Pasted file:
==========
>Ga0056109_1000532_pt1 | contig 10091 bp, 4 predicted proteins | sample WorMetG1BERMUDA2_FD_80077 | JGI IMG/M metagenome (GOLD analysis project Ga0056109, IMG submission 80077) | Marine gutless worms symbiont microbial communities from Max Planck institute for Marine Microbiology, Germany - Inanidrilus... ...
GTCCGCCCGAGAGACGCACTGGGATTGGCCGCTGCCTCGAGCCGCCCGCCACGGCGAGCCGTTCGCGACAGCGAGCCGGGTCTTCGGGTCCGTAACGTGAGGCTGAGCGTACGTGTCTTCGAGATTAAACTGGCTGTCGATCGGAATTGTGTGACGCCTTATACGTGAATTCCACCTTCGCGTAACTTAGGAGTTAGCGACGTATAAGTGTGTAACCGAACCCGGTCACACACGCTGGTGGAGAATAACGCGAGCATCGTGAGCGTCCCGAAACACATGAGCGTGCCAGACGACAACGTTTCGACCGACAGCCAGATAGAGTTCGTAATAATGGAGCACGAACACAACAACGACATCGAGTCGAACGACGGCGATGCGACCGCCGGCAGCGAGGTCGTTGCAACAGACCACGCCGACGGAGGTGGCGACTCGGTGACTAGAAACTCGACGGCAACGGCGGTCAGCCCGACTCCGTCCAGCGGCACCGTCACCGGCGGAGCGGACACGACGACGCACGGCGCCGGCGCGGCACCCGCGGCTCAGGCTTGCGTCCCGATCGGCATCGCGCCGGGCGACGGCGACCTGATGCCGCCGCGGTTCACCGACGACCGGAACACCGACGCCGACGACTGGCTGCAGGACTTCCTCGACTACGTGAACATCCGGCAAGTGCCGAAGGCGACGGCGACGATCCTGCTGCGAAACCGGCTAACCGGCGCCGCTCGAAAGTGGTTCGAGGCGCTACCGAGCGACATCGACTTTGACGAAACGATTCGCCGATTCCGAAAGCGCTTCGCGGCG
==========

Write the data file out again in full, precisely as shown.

>Ga0056109_1000532_pt1 | contig 10091 bp, 4 predicted proteins | sample WorMetG1BERMUDA2_FD_80077 | JGI IMG/M metagenome (GOLD analysis project Ga0056109, IMG submission 80077) | Marine gutless worms symbiont microbial communities from Max Planck institute for Marine Microbiology, Germany - Inanidrilus... ...
GTCCGCCCGAGAGACGCACTGGGATTGGCCGCTGCCTCGAGCCGCCCGCCACGGCGAGCCGTTCGCGACAGCGAGCCGGGTCTTCGGGTCCGTAACGTGAGGCTGAGCGTACGTGTCTTCGAGATTAAACTGGCTGTCGATCGGAATTGTGTGACGCCTTATACGTGAATTCCACCTTCGCGTAACTTAGGAGTTAGCGACGTATAAGTGTGTAACCGAACCCGGTCACACACGCTGGTGGAGAATAACGCGAGCATCGTGAGCGTCCCGAAACACATGAGCGTGCCAGACGACAACGTTTCGACCGACAGCCAGATAGAGTTCGTAATAATGGAGCACGAACACAACAACGACATCGAGTCGAACGACGGCGATGCGACCGCCGGCAGCGAGGTCGTTGCAACAGACCACGCCGACGGAGGTGGCGACTCGGTGACTAGAAACTCGACGGCAACGGCGGTCAGCCCGACTCCGTCCAGCGGCACCGTCACCGGCGGAGCGGACACGACGACGCACGGCGCCGGCGCGGCACCCGCGGCTCAGGCTTGCGTCCCGATCGGCATCGCGCCGGGCGACGGCGACCTGATGCCGCCGCGGTTCACCGACGACCGGAACACCGACGCCGACGACTGGCTGCAGGACTTCCTCGACTACGTGAACATCCGGCAAGTGCCGAAGGCGACGGCGACGATCCTGCTGCGAAACCGGCTAACCGGCGCCGCTCGAAAGTGGTTCGAGGCGCTACCGAGCGACATCGACTTTGACGAAACGATTCGCCGATTCCGAAAGCGCTTCGCGGCG